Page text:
Patricky “Pitbull” Freire vs. Derek Campos

This lightweight tournament semifinal started with some feeling out. A flying knee from Pitbull missed its mark, as did a spinning back kick from Campos. Midway through the round, Pitbull landed a sick hook to the liver followed up by a hook to the head–easily the best combo of the round at that point. Shortly after this, a brawl ensued against the cage. Campos landed some jabs, Freire landed a knee and a right hand. They reset, but then Campos pressured Freire again, landing quite a few shots. Campos’ success continued until the end of the first round; he started to get the better of every exchange while Pitbull looked slow and uninterested.

Campos’ luck ran out in the second round. Pitbull tagged him with a nasty right hand that floored him. Campos managed to rise to his feet only to be floored yet again. Pitbull mounted him and finished him with ground and pound when Campos rolled over onto his stomach and covered up. What a comeback.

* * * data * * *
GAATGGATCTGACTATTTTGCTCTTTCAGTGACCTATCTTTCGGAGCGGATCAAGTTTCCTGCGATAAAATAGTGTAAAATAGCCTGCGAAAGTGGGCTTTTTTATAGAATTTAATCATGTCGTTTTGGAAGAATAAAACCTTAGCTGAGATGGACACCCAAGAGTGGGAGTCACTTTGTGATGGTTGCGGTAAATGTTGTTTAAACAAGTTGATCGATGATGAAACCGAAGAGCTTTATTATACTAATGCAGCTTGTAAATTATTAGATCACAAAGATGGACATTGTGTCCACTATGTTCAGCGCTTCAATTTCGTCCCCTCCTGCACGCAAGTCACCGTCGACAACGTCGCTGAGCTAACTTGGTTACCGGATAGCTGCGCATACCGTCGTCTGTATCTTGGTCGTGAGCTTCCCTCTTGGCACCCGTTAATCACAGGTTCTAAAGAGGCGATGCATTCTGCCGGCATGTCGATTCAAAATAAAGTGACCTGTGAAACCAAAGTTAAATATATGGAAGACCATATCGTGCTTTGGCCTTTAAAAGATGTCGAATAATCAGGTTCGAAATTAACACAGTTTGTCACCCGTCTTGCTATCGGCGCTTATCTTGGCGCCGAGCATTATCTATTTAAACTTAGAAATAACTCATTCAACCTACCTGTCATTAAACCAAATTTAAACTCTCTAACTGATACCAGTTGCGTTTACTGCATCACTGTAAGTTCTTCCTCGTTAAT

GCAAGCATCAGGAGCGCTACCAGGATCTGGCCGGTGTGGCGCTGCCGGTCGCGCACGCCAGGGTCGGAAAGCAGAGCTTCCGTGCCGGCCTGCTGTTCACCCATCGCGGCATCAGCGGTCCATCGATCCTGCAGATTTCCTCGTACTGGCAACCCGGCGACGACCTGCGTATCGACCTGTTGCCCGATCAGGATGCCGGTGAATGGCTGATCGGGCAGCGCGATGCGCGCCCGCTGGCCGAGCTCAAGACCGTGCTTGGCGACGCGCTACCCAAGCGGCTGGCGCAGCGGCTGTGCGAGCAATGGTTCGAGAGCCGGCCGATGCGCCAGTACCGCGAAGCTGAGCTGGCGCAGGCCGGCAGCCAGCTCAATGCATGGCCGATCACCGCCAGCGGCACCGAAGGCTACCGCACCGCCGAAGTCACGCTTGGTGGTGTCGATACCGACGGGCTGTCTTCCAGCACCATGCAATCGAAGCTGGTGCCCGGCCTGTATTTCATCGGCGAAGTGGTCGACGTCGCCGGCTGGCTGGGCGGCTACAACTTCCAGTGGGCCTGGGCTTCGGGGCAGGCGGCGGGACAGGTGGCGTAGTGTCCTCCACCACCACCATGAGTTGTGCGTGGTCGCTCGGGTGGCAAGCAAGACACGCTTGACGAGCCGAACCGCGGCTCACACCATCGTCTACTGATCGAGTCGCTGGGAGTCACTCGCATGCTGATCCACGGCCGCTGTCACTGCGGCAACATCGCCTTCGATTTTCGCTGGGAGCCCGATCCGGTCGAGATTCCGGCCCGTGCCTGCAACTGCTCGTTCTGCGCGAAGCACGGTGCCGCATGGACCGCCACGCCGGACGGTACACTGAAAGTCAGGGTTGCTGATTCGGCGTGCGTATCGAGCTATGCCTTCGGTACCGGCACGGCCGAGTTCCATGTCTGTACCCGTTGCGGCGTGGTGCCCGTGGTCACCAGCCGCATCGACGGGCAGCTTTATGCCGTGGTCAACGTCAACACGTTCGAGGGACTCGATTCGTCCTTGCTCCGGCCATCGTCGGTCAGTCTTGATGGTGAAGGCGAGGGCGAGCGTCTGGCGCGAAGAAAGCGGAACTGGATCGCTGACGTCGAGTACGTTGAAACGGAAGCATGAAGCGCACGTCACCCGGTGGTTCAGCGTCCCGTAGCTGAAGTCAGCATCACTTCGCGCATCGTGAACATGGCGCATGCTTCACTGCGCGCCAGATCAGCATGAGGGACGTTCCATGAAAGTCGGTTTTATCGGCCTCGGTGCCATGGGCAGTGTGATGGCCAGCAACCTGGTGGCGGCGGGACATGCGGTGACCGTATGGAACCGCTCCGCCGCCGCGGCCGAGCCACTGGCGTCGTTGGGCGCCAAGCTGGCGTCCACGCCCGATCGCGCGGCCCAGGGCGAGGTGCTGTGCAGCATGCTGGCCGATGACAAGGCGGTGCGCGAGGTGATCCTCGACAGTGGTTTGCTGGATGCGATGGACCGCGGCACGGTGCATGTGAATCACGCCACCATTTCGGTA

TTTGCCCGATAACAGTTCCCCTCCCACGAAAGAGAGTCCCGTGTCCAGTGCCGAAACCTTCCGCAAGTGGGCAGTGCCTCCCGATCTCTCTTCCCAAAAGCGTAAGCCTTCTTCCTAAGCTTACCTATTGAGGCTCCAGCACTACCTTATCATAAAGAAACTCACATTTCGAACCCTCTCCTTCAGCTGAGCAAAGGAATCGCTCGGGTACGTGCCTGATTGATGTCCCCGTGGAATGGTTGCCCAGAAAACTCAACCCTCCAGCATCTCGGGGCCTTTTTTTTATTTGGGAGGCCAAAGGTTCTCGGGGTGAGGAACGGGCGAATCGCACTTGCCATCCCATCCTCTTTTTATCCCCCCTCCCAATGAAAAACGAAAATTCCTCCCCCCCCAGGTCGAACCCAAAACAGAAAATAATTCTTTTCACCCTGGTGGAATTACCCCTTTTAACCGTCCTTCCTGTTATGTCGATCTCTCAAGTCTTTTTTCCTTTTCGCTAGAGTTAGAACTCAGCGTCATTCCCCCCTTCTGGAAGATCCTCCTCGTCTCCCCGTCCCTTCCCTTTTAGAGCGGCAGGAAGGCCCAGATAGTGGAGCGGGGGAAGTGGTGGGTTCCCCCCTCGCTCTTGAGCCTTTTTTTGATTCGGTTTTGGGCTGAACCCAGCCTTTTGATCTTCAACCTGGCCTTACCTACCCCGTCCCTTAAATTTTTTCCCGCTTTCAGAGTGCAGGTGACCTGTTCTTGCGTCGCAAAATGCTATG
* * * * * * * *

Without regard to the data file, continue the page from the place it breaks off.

Freire will be fighting the winner of Marcin Held vs. Derek Anderson in the lightweight tournament finals.

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And Now He’s Retired: Steve Bosse Hangs ‘em Up Weeks After Signing with the UFC, Cites Nagging Injuries


(Obligatory gif of Bosse crushing Houston Alexander. You’re welcome.)

Less than a month after signing a multi-fight deal with the UFC, former semi-pro hockey enforcer turned mixed martial arts knockout artist Steve Bosse is calling it quits.